Saturday, February 22, 2014

Nightmare Anchorage in Lizard Town

People that live on land (in other words, almost everybody in the world) usually don't worry about their houses moving in the middle of the night. When you're sleeping on an anchored boat, there is no such luxury. We met one couple in the boatyard in Beaufort, North Carolina that had sold everything to move aboard their boat and then less than a year later decided it wasn't for them and threw in the towel. The main reason they gave was that they were never able to sleep well while at anchor due to worry. Of course, you can try and reduce the stress with good equipment and good planning,  But don't think that just because you buy the best anchor setup that your problems are solved. The rub is that even if you do everything right, other boats can drag into you.
We witnessed a bad anchorage perfect storm of sorts when we were holed up at Allen's Cay to seek shelter from some developing storms and strong west winds. We had a spot in the cove at Southwest Allen's Cay that is big enough for one boat but left us swinging within 40 feet of big, jagged rocks on two sides and right next to a very shallow beach on the other. The main anchorage was pretty full when we got there and boats kept arriving as the sun crept down. Everyone knew the forecast and this was a neighborhood where there are precious few spots to hunker down. As darkness fell there were probably 20 boats anchored in the two small channels that made up the anchorage.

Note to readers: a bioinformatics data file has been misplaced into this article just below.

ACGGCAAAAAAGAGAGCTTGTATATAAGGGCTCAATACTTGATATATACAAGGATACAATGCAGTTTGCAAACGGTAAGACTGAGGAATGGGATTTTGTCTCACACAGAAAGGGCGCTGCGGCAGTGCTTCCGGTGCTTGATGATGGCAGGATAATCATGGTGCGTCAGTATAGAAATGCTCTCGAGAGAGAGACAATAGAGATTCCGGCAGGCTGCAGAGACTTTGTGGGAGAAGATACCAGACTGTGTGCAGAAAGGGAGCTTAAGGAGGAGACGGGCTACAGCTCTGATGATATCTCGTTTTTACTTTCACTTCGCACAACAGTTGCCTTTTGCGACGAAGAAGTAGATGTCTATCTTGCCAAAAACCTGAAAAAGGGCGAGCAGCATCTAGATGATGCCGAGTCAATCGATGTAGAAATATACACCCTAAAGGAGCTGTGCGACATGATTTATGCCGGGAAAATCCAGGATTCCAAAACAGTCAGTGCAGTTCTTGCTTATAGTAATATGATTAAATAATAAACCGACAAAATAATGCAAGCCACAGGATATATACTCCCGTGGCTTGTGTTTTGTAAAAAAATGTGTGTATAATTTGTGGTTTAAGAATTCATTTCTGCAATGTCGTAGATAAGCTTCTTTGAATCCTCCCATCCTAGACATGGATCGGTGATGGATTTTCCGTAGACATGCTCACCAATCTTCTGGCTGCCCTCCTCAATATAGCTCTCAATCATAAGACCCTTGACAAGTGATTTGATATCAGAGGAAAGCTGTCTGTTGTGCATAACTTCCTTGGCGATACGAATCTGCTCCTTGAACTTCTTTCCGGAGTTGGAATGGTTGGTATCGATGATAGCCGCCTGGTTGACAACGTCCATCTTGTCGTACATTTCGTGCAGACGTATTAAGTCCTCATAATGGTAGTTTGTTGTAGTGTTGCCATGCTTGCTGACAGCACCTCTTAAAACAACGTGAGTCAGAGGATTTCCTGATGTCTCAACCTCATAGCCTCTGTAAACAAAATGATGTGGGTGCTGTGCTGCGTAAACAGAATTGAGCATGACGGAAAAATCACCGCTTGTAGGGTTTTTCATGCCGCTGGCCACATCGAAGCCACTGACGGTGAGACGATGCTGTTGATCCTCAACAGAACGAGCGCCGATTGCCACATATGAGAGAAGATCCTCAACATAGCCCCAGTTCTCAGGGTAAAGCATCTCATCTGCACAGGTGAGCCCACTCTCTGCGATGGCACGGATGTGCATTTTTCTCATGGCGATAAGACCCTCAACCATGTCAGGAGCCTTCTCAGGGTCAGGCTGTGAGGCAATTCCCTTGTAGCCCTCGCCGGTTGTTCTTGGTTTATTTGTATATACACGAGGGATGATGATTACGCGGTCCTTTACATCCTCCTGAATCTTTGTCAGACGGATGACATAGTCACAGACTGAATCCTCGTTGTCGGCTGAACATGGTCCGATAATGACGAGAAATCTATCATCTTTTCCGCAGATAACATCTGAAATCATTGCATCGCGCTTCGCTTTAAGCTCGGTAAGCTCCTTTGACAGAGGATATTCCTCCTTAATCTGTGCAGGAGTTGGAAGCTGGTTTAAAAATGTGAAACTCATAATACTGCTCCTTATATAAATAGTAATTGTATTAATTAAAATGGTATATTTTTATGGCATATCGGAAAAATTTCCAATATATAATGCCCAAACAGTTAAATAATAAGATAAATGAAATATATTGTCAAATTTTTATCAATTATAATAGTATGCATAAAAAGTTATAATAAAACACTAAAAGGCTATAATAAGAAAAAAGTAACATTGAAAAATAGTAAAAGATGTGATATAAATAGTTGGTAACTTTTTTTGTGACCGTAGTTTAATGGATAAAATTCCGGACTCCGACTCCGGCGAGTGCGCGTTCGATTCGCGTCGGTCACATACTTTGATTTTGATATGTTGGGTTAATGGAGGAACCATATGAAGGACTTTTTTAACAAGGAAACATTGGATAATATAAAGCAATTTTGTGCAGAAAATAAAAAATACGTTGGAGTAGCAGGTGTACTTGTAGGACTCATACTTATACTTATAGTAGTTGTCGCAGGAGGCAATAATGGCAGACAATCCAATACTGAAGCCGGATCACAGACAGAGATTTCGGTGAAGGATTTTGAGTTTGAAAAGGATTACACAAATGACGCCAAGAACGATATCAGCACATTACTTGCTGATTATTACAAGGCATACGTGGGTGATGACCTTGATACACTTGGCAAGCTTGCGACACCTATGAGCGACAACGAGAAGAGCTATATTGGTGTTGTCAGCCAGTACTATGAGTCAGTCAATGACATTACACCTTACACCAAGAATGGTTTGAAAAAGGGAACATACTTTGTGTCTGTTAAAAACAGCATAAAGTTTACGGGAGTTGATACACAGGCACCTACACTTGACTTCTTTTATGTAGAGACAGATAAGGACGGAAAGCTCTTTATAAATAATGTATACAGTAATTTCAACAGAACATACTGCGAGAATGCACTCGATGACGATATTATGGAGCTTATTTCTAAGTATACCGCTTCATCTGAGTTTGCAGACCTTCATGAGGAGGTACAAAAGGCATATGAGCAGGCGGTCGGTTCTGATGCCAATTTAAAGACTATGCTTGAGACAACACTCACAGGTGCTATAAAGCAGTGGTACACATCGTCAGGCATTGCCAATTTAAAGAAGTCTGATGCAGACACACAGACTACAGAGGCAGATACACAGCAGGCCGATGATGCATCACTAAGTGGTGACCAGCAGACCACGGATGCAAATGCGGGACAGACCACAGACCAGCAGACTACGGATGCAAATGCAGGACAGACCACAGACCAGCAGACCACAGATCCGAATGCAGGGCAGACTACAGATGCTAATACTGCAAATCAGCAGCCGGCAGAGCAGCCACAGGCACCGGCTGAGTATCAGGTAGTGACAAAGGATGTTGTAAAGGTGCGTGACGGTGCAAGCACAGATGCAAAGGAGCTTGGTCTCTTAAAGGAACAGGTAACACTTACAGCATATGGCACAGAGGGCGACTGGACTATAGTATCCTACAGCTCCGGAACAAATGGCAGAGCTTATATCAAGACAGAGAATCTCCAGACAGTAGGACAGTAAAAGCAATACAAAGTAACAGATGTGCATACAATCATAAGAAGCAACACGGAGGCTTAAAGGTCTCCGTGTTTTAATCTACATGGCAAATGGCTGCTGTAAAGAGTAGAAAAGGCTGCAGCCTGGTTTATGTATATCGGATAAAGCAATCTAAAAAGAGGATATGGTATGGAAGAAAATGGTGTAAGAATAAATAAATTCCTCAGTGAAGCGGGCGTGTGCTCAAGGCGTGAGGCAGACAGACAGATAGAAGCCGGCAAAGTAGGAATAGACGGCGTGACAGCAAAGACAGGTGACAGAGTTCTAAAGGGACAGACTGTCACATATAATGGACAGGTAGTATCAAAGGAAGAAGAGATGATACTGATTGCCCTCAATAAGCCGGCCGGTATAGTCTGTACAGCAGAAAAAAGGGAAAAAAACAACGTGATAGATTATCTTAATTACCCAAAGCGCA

The squalls came through around 2 a.m., as forecasted. At the height of the storm the wind speed indicator showed 45 to 50 knots for about 10 minutes and briefly topped out at 60 knots at one point (our gauge is at the top of the mast and the wind may have been a few knots lower at sea level). We were keeping a sharp eye on our location and were relieved that our anchor was holding and keeping us from smashing into the rocks. The water we tried to collect in buckets didn't fill up because the wind kept blowing the heavy rains sideways.

In the meantime, we could hear over the VHF radio the chaos at the main anchorage. One boat was dragging into another boat and refusing to do anything about it. Two boats had been blown sideways and grounded on the shoal.  Another one was dragging anchor and floating off through the back channel. A charter boat ended up on Iguana Beach. Fortunately, after all the dust cleared, it seemed that there was no major damage. 
Talking anchors is a bit like talking religion and people have strong opinions. After spending almost every night at anchor over the last year and surviving strong winds and rough anchorages with all kinds of bottoms without dragging, I'm ready to jump into the fray with a plug (uncompensated and with no hidden agenda) for our Mantus anchor. We love it. Yeah, we love it so much maybe we WILL marry it. It's held well all up and down the eastern seaboard and done everything we could ask of it.  Of course, part of the reason is that it's a bit oversized for our boat (105 pounds). It is fairly unmanageable without a working windlass and along with the 300 feet of chain makes the bow of the boat tip forward a bit when our water and fuel tanks edge toward empty. But that's a price we're willing to pay for sleeping more soundly at night.  Now if everyone else would just get a Mantus (or an anchor that works just as well), we would sleep even better.

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